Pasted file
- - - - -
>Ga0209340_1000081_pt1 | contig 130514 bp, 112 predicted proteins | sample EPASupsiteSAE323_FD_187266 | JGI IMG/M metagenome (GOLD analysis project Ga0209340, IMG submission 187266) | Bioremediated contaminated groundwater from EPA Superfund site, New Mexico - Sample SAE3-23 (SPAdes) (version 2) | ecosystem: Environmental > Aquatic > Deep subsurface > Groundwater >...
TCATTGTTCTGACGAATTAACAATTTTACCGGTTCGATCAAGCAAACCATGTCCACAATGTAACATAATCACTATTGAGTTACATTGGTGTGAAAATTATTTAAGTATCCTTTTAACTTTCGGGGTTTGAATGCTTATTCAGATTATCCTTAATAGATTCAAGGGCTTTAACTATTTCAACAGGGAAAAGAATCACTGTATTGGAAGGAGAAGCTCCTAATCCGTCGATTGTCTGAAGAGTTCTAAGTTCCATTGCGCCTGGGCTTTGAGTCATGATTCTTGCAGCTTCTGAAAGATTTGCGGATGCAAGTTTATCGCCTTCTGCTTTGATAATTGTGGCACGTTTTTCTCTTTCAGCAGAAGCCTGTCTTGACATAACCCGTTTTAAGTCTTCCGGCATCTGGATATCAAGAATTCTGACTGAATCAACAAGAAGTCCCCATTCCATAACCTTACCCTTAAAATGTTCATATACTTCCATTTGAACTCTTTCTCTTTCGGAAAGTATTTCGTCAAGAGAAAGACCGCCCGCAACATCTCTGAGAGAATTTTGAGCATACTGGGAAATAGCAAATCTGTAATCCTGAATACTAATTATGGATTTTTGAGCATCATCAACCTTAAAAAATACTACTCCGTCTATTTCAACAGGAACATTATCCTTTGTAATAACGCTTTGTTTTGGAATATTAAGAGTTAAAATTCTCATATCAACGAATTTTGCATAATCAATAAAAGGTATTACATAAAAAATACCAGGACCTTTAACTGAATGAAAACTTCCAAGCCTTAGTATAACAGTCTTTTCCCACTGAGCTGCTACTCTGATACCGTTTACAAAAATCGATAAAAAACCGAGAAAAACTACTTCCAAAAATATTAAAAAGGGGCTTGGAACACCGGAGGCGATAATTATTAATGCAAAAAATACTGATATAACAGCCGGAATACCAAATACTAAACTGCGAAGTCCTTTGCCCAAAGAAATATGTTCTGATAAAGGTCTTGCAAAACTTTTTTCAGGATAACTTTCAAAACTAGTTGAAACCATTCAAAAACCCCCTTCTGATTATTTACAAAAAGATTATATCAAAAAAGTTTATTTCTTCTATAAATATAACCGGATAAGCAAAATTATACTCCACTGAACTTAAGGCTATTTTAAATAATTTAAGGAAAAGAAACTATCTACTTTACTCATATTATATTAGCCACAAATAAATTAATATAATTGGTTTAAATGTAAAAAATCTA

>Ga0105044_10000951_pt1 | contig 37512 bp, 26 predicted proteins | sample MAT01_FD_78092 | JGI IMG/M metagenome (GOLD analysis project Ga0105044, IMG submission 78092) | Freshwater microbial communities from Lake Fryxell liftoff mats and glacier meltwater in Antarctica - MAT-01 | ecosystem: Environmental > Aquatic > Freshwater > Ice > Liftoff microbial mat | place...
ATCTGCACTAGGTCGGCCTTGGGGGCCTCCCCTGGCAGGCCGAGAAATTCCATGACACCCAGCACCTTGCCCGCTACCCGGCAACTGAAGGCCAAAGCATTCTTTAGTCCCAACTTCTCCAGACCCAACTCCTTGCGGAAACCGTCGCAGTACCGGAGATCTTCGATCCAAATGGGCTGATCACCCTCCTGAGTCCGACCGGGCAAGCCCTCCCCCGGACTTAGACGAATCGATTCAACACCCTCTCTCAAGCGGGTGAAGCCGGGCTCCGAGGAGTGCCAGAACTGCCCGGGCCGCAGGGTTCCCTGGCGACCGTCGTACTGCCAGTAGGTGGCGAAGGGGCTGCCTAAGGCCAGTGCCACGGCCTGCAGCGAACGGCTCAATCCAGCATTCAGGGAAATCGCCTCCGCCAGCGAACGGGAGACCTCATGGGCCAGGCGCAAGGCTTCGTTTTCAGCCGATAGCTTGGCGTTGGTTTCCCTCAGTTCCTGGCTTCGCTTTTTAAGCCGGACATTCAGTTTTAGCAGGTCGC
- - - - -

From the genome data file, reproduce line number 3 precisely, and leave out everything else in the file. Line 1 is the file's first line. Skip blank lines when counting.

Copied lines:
>Ga0105044_10000951_pt1 | contig 37512 bp, 26 predicted proteins | sample MAT01_FD_78092 | JGI IMG/M metagenome (GOLD analysis project Ga0105044, IMG submission 78092) | Freshwater microbial communities from Lake Fryxell liftoff mats and glacier meltwater in Antarctica - MAT-01 | ecosystem: Environmental > Aquatic > Freshwater > Ice > Liftoff microbial mat | place...